GENEVA — Twenty-five years after making their first bid for membership, the Palestinians can join the Geneva Conventions governing the rules of war and military occupations, the Swiss government said Friday.
Israel had opposed the move, arguing that there is no universally recognized Palestinian state and that it would complicate peace talks.
The Palestinian Authority signed letters of accession to several international treaties after Israel failed to carry out a planned prisoner release that had a March deadline. On Thursday, the United Nations said Secretary-General Ban Ki-moon accepted Palestinian applications to join 13 other U.N. conventions.
Switzerland, as the depositary of the Geneva Conventions, said “the state of Palestine” acceded to the conventions effective April 2.
One aspect of the Geneva Conventions that has raised particular concern in Israel is the prohibition on colonizing occupied land. Israel says this should not apply to the West Bank and Gaza because the two territories exist in sovereignty limbo — no longer claimed by Jordan and Egypt, who ruled them before 1967, while the Palestinians have never had a state.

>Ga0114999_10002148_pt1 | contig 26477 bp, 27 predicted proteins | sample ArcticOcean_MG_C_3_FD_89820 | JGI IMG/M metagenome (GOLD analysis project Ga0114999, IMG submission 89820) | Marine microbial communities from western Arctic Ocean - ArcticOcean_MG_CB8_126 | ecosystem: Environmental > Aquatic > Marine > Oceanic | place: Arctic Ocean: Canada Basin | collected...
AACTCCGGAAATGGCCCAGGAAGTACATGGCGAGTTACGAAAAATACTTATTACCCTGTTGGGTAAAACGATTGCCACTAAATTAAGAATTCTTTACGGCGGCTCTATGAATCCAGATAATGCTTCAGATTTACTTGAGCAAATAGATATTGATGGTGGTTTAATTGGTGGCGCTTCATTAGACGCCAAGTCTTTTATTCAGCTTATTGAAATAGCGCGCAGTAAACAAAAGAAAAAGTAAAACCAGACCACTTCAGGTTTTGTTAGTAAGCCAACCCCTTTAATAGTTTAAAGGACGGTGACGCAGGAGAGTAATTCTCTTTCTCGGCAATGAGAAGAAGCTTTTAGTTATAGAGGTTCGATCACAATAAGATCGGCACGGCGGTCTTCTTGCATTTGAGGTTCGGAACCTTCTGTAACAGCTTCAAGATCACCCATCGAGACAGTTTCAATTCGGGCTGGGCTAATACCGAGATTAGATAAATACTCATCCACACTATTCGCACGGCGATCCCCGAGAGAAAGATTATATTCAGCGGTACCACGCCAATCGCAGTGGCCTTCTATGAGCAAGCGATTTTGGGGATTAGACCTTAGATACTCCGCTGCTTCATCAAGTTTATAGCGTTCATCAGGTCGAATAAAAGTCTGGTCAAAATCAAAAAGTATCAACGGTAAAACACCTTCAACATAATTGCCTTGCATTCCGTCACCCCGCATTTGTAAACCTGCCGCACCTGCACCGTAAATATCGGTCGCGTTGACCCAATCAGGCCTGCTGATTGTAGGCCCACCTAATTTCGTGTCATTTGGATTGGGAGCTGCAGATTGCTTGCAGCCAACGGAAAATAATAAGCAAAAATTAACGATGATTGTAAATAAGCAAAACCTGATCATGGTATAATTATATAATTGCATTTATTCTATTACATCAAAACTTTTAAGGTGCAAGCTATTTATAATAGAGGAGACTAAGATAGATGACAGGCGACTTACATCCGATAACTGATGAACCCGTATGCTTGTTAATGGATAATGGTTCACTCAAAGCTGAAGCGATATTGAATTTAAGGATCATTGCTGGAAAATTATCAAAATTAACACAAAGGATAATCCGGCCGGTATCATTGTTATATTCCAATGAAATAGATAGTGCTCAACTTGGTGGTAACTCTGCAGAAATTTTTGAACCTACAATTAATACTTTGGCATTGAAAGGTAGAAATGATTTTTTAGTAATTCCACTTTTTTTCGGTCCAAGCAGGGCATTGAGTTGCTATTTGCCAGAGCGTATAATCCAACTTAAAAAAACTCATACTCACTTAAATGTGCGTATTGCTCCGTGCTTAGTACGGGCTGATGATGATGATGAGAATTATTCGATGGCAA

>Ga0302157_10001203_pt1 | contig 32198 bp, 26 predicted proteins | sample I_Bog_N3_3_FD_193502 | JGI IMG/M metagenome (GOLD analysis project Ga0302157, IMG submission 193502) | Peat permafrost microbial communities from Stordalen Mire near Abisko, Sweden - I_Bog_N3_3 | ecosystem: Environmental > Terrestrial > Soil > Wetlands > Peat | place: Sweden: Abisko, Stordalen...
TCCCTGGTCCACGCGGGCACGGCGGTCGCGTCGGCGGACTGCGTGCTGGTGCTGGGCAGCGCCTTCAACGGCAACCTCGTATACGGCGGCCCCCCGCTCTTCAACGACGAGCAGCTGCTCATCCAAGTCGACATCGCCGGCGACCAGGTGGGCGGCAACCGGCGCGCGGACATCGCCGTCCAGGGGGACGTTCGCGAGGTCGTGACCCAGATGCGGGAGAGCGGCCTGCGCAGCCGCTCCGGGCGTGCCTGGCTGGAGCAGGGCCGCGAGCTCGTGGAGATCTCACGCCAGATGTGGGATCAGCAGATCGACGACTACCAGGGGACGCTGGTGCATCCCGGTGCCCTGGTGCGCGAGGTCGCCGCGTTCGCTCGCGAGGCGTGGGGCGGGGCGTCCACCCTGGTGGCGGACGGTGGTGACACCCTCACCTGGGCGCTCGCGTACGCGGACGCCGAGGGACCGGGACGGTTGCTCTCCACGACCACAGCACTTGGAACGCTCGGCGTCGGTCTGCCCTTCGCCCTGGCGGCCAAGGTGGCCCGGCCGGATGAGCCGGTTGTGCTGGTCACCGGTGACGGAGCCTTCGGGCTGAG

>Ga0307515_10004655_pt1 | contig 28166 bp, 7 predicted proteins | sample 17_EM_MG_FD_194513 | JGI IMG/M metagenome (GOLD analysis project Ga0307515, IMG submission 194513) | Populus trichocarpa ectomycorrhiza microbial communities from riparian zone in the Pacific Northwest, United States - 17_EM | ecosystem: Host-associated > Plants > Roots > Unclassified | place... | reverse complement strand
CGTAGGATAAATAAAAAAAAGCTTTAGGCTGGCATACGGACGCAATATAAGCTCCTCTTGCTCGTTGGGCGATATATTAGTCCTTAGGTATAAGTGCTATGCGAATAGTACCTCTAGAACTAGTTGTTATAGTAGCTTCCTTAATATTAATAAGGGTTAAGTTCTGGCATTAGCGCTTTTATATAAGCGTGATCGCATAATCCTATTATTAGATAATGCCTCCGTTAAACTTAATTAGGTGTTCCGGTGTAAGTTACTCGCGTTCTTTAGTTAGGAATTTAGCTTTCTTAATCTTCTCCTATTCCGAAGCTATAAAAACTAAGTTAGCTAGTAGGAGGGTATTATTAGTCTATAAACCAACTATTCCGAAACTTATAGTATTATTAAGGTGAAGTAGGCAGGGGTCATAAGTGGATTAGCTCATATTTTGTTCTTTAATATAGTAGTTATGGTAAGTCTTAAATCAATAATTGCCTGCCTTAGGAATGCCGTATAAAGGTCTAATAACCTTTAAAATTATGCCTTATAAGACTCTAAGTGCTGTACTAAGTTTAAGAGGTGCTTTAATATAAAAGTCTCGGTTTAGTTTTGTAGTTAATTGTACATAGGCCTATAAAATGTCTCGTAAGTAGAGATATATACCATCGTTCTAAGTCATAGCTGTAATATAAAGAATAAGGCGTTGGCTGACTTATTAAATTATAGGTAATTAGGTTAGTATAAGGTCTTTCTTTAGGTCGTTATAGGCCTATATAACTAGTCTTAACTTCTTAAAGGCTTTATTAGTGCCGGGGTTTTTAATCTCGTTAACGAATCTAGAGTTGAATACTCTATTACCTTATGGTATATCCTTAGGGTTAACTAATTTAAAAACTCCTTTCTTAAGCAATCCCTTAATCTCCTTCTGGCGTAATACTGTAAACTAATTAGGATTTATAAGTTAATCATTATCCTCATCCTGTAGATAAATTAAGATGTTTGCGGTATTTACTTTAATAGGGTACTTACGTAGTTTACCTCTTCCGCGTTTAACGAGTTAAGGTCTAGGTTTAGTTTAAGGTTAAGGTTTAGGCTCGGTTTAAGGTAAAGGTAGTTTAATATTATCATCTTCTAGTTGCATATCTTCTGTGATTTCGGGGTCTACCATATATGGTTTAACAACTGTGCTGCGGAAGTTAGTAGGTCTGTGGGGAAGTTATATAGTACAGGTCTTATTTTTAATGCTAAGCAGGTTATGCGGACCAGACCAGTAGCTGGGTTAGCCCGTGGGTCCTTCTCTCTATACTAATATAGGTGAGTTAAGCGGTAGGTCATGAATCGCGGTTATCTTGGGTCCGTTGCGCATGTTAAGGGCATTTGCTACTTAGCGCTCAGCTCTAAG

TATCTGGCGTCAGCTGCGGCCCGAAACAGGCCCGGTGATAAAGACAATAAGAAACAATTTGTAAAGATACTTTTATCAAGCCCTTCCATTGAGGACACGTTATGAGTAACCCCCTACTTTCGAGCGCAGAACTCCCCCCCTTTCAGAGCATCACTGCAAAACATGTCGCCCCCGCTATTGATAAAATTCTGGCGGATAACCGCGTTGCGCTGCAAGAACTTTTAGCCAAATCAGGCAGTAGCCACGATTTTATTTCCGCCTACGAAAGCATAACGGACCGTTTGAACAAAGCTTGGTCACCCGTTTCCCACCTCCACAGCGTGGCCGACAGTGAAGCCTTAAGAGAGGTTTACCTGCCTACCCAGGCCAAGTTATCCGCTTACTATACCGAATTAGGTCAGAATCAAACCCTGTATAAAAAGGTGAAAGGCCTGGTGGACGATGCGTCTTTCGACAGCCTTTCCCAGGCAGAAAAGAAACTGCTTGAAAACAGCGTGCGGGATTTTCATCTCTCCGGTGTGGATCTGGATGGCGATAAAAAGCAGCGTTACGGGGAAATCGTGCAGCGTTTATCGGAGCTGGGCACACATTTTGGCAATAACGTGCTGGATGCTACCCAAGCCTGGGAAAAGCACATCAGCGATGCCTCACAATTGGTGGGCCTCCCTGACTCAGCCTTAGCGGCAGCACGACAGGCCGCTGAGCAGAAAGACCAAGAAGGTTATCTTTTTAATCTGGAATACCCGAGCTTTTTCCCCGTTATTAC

Israel has also argued that east Jerusalem should not be considered occupied because it has extended citizenship rights to its Arab residents, although only several thousand of the city’s quarter million Arab residents have taken advantage of this. The international community has not recognized Israel’s annexation.
The Palestine Liberation Organization first asked to join the Geneva Conventions on June 21, 1989. At the time, the Swiss Foreign Ministry said it was not in a position to decide on the bid “due to the uncertainty within the international community as to the existence or non-existence of a State of Palestine.”
The U.N. General Assembly passed a motion on Nov. 29, 2012, upgrading Palestine to a “non-member observer state” of the global body.